fun <- switch(type,
    Sturges = nclass.Sturges,
    scott = nclass.scott,
    FD = nclass.FD,
    stop("Unknown type", call. = FALSE)
  )
  
  function(x) {
    (max(x) - min(x)) / fun(x)
  }
}

ggplot(df, aes(x)) + 
  geom_histogram(binwidth = base_bins("FD")) + 
  facet_wrap(~ sd, scales = "free_x") + 
  labs(x = NULL)

9.3.3 ggsave

Finally, I want to show a function factory used internally by ggplot2. ggplot2:::plot_dev() is used by ggsave() to go from a file extension (e.g. png, jpeg etc) to a graphics device function (e.g. png(), jpeg()). The challenge here arises because the base graphics devices have some minor inconsistencies which we need to paper over:

  • Most have filename as first argument but some have file.

  • The width and height of raster graphic devices use pixels units by default, but the vector graphics use inches.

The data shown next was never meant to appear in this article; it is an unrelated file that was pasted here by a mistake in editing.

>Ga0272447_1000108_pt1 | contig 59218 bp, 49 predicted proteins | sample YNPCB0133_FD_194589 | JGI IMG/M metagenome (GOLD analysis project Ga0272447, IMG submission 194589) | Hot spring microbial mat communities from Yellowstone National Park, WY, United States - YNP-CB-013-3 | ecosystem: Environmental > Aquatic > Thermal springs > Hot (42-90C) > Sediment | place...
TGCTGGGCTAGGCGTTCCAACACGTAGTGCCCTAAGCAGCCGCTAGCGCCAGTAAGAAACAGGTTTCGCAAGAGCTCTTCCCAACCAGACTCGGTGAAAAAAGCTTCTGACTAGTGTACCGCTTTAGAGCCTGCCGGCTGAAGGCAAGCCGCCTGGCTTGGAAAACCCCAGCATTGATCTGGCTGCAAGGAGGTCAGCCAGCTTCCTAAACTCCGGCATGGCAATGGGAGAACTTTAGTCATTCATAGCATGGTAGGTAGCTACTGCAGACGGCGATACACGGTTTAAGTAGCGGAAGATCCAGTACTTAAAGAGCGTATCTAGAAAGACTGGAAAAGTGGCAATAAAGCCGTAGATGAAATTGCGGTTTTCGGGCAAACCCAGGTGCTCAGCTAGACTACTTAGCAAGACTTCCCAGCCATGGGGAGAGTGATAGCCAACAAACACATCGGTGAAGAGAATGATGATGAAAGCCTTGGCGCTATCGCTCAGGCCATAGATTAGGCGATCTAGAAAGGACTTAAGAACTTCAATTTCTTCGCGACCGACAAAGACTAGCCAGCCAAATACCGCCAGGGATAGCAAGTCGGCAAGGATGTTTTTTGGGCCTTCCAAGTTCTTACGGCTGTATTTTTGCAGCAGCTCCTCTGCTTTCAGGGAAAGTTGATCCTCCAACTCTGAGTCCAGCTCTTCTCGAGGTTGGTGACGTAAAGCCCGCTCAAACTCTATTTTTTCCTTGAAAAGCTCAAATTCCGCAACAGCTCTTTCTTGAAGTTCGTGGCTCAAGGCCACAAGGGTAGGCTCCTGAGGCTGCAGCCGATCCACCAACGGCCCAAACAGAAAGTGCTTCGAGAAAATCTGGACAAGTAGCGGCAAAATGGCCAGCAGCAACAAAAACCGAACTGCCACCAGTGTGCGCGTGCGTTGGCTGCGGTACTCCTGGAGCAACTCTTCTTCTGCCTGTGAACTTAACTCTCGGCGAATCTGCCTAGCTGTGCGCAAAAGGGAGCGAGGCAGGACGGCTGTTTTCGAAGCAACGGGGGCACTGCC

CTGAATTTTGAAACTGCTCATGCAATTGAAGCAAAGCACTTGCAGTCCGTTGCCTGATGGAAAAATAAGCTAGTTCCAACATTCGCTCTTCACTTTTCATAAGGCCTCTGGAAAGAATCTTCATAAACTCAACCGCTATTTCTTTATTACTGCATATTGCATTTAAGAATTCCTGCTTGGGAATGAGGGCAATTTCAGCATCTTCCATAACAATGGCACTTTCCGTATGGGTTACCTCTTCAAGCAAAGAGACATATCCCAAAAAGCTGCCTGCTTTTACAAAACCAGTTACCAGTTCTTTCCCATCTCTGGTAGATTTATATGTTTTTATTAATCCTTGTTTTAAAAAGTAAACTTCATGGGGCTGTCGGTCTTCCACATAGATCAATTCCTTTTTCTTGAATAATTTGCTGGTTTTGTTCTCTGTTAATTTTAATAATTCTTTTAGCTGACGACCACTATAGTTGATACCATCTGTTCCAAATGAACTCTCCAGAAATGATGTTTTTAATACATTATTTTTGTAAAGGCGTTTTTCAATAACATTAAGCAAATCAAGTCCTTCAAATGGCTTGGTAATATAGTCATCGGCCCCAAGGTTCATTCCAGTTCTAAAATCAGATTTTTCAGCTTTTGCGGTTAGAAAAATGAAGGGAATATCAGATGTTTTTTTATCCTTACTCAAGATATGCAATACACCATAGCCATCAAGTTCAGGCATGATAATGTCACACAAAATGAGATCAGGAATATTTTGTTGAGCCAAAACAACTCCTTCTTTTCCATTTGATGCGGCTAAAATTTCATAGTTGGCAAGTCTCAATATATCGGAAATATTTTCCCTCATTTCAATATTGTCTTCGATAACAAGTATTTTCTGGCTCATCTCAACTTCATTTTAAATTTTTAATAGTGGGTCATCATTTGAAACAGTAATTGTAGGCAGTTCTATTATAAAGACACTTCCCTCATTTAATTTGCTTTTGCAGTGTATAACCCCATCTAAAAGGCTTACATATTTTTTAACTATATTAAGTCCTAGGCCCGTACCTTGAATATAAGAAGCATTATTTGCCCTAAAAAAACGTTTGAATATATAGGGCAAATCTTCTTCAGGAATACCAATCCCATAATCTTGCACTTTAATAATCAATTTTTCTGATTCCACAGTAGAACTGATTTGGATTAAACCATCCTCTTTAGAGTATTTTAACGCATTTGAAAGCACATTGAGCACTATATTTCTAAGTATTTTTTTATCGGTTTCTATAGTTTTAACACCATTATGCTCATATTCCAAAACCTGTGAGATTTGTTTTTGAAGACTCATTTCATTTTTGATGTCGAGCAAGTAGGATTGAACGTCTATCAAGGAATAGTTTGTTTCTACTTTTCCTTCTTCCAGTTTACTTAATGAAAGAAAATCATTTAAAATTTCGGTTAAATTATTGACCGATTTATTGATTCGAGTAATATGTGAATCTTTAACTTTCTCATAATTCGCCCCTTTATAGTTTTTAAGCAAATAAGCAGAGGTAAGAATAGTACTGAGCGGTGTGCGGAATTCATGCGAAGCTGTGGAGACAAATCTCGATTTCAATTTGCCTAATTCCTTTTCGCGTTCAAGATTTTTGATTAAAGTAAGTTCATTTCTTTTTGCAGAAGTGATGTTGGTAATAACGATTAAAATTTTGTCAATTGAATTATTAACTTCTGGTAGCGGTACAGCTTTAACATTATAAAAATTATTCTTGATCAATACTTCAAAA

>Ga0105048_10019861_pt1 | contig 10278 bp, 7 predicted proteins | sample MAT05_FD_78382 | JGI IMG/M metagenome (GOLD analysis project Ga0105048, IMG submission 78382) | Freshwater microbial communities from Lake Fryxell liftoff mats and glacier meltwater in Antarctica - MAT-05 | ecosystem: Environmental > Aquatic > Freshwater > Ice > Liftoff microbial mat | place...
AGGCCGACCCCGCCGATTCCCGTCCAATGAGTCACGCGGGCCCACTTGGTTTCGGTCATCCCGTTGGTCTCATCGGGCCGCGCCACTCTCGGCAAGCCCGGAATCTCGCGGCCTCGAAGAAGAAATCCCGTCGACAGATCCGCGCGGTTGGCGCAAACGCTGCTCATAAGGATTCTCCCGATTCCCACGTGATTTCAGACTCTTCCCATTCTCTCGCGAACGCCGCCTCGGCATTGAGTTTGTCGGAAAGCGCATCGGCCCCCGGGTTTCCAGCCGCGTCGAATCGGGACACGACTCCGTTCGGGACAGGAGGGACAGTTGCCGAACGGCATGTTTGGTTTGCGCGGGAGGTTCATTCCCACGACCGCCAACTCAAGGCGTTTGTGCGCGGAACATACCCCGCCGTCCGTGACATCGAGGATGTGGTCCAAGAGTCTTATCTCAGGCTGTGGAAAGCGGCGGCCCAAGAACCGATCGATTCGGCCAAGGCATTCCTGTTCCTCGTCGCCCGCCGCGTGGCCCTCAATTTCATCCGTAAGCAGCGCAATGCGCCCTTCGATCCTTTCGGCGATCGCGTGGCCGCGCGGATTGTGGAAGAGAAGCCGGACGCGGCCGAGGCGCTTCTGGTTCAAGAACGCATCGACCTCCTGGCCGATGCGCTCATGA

A mildly simplified version of plot_dev() is shown below:

plot_dev <- function(ext, dpi = 96) {
  force(dpi)
  
  switch(ext,
    eps =  ,
    ps  =  function(filename, ...) {
      grDevices::postscript(
        file = filename, ..., onefile = FALSE, 
        horizontal = FALSE, paper = "special"
      )
    },
    tex =  function(filename, ...) grDevices::pictex(file = filename, ...),
    pdf =  function(filename, ...) grDevices::pdf(file = filename, ...),
    svg  = function(filename, ...) svglite::svglite(file = filename, ...),
    emf  = ,
    wmf  = function(...) grDevices::win.metafile(...),
    png  = function(...) grDevices::png(..., res = dpi, units = "in"),
    jpg  = ,
    jpeg = function(...) grDevices::jpeg(..., res = dpi, units = "in"),
    bmp  = function(...) grDevices::bmp(..., res = dpi, units = "in"),
    tiff = function(...) grDevices::tiff(..., res = dpi, units = "in"),
    stop("Unknown graphics extension: ", ext, call. = FALSE)
  )
}

plot_dev("pdf")
#> function(filename, ...) grDevices::pdf(file = filename, ...)
#> <bytecode: 0x2b82970>
#> <environment: 0x690c760>
plot_dev("png")
#> function(...) grDevices::png(..., res = dpi, units = "in")
#> <bytecode: 0x13e6fe0>
#> <environment: 0x5252720>

9.3.4 Exercises